Kenilworth officials, who had hoped to embark this year on their “Kenilworth 2023” flood control and sewer system upgrade schedule, have instead put it on hold for at least one construction season.
Faced with residents worried about the project’s green components – permeable street pavers and extensive use of bio-infiltration systems, more commonly known as rain gardens and bio-swales – Kenilworth’s board has opted to hold off until it could complete a better public information program.
Delaying bids from this past April to the fall, or even early 2015, will probably increase costs from the roughly $5 million set for the project in the 2014 budget, Village Manager Patrick Brennan said Monday.
However, it will allow residents more time to understand why Kenilworth is opting to make the green efforts complementary to the other segment of the plan; separating east Kenilworth’s aging and insufficient combined sewer system, Village President Bill Russell said.
Russell said Tueday that residents came to the board in April and May, worried that the use of permeable pavers and rain gardens would change the look and nature of Kenilworth. Some were concerned about the fate of Kenilworth’s parkway trees if the bio-infiltration gardens and swales were built.
The green systems are meant to trap and hold water above ground and in extensive roots systems after storms, effectively controlling the rate at which floodwaters go into sewer systems.
Combining that with separate modern storm and sanitary sewers is an extremely progressive method, Russell said, “but communication is always a challenge … people were taken aback by the change visually. They needed to know why this was happening and that it was not a fashion decision.”
Russell and Brennan said the village hopes to install a demonstration bio-infiltration rain garden in front of village hall so that residents can see how one operates.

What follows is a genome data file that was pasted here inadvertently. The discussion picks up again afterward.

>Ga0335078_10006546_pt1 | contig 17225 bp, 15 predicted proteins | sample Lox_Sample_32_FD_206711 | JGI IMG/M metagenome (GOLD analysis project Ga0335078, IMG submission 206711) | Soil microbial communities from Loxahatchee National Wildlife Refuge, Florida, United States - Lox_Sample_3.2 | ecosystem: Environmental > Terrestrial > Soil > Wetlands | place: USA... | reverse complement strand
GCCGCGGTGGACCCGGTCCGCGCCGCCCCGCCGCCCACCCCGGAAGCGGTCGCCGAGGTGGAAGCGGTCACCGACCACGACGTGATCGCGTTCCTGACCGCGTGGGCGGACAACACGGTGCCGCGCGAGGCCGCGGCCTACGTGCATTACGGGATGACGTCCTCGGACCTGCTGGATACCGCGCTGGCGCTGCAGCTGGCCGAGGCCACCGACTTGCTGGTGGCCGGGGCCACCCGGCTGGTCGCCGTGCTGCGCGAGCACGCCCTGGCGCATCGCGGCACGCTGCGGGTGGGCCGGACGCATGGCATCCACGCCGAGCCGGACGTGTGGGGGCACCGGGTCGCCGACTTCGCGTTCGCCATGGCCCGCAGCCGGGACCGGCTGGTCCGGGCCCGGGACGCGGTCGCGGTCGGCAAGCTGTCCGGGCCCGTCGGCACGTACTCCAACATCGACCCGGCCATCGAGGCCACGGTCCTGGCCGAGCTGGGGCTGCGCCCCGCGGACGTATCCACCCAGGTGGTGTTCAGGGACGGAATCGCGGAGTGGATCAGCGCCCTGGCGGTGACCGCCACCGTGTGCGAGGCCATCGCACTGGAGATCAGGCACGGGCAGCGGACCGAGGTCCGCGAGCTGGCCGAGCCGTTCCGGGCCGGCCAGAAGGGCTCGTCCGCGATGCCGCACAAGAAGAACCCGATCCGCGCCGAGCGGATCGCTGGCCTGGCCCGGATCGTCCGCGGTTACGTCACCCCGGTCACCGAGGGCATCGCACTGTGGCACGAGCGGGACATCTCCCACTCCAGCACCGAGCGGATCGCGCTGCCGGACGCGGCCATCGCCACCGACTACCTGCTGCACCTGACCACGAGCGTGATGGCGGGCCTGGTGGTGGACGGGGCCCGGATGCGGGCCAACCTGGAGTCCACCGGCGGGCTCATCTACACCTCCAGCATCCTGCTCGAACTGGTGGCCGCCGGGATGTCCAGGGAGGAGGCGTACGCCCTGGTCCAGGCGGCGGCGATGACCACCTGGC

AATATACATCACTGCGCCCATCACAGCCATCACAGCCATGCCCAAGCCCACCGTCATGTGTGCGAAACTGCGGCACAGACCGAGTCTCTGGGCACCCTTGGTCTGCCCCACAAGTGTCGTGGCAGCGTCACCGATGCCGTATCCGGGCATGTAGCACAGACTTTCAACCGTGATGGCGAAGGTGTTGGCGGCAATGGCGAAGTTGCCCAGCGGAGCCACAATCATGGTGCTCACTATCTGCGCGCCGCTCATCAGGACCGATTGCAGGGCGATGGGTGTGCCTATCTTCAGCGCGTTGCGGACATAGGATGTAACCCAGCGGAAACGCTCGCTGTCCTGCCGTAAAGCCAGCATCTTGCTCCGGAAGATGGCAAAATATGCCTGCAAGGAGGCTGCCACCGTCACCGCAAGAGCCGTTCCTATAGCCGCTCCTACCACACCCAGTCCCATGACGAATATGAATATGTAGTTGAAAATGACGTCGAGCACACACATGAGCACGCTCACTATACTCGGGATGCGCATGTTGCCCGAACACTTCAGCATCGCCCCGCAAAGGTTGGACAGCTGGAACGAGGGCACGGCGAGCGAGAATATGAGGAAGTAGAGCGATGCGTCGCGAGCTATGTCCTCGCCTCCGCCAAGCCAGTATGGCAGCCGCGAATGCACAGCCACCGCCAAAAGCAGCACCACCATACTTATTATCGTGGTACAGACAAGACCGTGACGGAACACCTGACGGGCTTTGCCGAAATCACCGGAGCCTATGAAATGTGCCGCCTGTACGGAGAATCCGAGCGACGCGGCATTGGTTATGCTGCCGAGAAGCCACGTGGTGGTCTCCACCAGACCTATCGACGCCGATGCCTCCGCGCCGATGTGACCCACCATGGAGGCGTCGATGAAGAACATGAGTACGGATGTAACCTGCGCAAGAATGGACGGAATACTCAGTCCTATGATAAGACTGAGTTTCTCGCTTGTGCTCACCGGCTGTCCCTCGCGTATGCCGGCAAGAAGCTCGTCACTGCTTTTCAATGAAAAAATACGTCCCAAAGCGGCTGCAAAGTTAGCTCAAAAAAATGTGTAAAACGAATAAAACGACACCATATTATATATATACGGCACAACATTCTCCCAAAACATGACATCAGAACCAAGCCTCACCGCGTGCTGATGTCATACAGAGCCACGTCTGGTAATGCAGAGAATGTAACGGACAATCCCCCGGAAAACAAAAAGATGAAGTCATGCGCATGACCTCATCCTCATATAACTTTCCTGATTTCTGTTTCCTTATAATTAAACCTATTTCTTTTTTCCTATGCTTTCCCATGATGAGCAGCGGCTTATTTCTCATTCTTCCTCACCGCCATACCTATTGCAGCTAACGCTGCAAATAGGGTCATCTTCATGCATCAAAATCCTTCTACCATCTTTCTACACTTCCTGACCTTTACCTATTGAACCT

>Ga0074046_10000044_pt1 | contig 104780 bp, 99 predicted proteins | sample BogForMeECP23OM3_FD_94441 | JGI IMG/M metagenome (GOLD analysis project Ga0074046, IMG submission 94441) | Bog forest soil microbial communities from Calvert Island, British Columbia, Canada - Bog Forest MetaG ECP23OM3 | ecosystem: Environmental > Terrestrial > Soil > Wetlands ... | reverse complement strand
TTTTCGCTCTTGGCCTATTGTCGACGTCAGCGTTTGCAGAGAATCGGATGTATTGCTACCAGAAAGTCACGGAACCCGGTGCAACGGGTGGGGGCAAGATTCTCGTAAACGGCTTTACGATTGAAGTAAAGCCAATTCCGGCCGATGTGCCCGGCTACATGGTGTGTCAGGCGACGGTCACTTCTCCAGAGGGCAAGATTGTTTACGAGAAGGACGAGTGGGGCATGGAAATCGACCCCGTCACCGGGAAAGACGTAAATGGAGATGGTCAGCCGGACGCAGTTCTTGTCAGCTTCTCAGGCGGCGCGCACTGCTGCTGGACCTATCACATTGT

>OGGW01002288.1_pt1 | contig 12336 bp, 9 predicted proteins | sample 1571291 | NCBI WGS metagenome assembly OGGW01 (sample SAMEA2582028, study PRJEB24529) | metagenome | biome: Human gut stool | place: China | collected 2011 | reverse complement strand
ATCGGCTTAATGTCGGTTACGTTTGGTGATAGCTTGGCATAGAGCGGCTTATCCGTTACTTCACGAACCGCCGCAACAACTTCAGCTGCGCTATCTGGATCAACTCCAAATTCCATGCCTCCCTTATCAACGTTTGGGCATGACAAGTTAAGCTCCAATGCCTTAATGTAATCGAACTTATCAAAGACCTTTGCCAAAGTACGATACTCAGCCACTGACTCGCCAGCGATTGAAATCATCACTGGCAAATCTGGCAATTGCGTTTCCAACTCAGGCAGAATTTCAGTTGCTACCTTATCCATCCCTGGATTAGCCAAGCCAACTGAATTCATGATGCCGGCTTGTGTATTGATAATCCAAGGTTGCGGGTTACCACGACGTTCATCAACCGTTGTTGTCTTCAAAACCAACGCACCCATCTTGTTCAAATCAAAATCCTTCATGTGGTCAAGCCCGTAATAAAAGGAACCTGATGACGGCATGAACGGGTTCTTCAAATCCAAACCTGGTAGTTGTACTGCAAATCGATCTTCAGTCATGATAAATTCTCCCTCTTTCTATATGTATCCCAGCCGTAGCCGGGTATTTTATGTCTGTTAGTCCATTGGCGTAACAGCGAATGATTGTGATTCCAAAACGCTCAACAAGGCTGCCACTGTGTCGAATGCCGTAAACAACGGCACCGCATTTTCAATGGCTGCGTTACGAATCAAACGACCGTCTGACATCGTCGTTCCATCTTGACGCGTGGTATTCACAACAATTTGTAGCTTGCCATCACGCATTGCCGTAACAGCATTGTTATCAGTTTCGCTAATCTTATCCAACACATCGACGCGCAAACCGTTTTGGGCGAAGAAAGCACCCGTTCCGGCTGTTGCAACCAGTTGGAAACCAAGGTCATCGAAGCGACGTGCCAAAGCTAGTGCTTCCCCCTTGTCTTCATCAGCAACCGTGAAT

“We’re working on getting prices for one now,” Brennan said. “Hopefully that will make people more comfortable.”
Consultants’ studies found that the village’s combined storm and sanitary systems are anywhere from 164-676 percent under capacity. Separating the combined system to the east of Green Bay Road, is expected to minimize the kind of flooding that fouled residents’ basements with sewage, and sent floodwater into streets and backyards during storms in 2010 and beyond.
Bids for the 2014 sewer work were set to go out in early April this year and would have included work on Cumberland Avenue, all of Roslyn Road and sections of Melrose east of Green Bay Road.
The Cumberland-Roslyn-Melrose project delay, to which the board agreed at its May meeting, is allowing time not only for the village to provide residents with more information, but for a further engineering review of the plans, Russell said.
The project is part of the village’s multi-phase “Kenilworth 2023” Infrastructure upgrade of street, lighting, water and sewer systems. Planners believe the “Kenilworth 2023” program will eventually cost $23.7 million in three phases over the next 10 years.
The $9.64 million first phase included both water main and sewer improvements. It is being paid for largely with proceeds of a $9.75 million bond issue voters approved in April of 2013. A little over $1 million of the first phase funding went to water main upgrades that started in March and should be completed this month.
Some funds for the Cumberland-Roslyn-Melrose sewer project will come from a Metropolitan Water Reclamation District partnership grant for $993,000 in green infrastructure improvements.
Brennan said he expected that the delay could hike the project costs 2.5 to 3 percent, but Russell said making village residents comfortable with it was of prime importance.
“There’s no problem with us massaging the program in order to get the best solution for everyone,” he said. “Protecting the ambience of our village, protecting our trees and maintaining an environment that people traditionally expect in Kenilworth is very much what we want to do, while at the same time balancing that with the need for reasonable changes for environmentally responsible flood control.”
WHAT: infrastructure upgrade program
TIME LINE: 10 years
TOTAL COST: est. $23.7 million